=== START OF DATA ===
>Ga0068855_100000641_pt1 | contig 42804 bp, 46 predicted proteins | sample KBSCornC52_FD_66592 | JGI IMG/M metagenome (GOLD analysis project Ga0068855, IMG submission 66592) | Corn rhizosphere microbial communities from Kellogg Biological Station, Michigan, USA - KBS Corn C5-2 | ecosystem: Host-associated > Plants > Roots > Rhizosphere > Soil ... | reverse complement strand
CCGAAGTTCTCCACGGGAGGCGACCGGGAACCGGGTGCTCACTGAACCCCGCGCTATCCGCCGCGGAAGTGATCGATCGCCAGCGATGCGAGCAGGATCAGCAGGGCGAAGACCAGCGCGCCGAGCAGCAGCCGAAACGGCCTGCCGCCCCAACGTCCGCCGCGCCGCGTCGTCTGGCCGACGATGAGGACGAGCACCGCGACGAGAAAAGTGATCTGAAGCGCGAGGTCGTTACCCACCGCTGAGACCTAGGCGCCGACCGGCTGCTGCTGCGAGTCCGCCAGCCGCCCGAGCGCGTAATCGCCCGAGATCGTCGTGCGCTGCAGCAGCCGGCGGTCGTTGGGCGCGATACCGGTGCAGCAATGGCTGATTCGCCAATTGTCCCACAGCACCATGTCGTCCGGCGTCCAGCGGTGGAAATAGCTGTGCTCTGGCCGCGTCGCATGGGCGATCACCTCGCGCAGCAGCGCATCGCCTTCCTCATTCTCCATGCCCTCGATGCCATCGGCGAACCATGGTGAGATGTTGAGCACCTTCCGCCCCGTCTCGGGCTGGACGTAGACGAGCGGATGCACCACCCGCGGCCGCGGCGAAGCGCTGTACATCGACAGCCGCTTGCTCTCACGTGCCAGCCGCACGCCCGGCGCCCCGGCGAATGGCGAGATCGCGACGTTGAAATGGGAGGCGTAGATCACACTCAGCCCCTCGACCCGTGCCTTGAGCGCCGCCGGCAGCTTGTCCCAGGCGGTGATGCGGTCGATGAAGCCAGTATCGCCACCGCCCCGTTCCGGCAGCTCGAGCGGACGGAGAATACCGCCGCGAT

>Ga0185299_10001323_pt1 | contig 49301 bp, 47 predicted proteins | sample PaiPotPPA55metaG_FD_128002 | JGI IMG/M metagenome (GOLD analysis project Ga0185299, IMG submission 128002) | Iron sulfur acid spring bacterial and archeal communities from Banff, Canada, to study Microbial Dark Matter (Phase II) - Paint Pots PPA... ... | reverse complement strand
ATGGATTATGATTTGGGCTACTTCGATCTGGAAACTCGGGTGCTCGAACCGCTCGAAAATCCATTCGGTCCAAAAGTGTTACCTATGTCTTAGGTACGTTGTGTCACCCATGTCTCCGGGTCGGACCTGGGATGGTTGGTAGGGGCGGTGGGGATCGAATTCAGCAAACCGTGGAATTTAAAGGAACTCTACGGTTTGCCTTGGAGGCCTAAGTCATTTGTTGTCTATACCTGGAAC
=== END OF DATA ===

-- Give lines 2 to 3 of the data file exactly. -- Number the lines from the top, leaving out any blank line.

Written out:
CCGAAGTTCTCCACGGGAGGCGACCGGGAACCGGGTGCTCACTGAACCCCGCGCTATCCGCCGCGGAAGTGATCGATCGCCAGCGATGCGAGCAGGATCAGCAGGGCGAAGACCAGCGCGCCGAGCAGCAGCCGAAACGGCCTGCCGCCCCAACGTCCGCCGCGCCGCGTCGTCTGGCCGACGATGAGGACGAGCACCGCGACGAGAAAAGTGATCTGAAGCGCGAGGTCGTTACCCACCGCTGAGACCTAGGCGCCGACCGGCTGCTGCTGCGAGTCCGCCAGCCGCCCGAGCGCGTAATCGCCCGAGATCGTCGTGCGCTGCAGCAGCCGGCGGTCGTTGGGCGCGATACCGGTGCAGCAATGGCTGATTCGCCAATTGTCCCACAGCACCATGTCGTCCGGCGTCCAGCGGTGGAAATAGCTGTGCTCTGGCCGCGTCGCATGGGCGATCACCTCGCGCAGCAGCGCATCGCCTTCCTCATTCTCCATGCCCTCGATGCCATCGGCGAACCATGGTGAGATGTTGAGCACCTTCCGCCCCGTCTCGGGCTGGACGTAGACGAGCGGATGCACCACCCGCGGCCGCGGCGAAGCGCTGTACATCGACAGCCGCTTGCTCTCACGTGCCAGCCGCACGCCCGGCGCCCCGGCGAATGGCGAGATCGCGACGTTGAAATGGGAGGCGTAGATCACACTCAGCCCCTCGACCCGTGCCTTGAGCGCCGCCGGCAGCTTGTCCCAGGCGGTGATGCGGTCGATGAAGCCAGTATCGCCACCGCCCCGTTCCGGCAGCTCGAGCGGACGGAGAATACCGCCGCGAT

>Ga0185299_10001323_pt1 | contig 49301 bp, 47 predicted proteins | sample PaiPotPPA55metaG_FD_128002 | JGI IMG/M metagenome (GOLD analysis project Ga0185299, IMG submission 128002) | Iron sulfur acid spring bacterial and archeal communities from Banff, Canada, to study Microbial Dark Matter (Phase II) - Paint Pots PPA... ... | reverse complement strand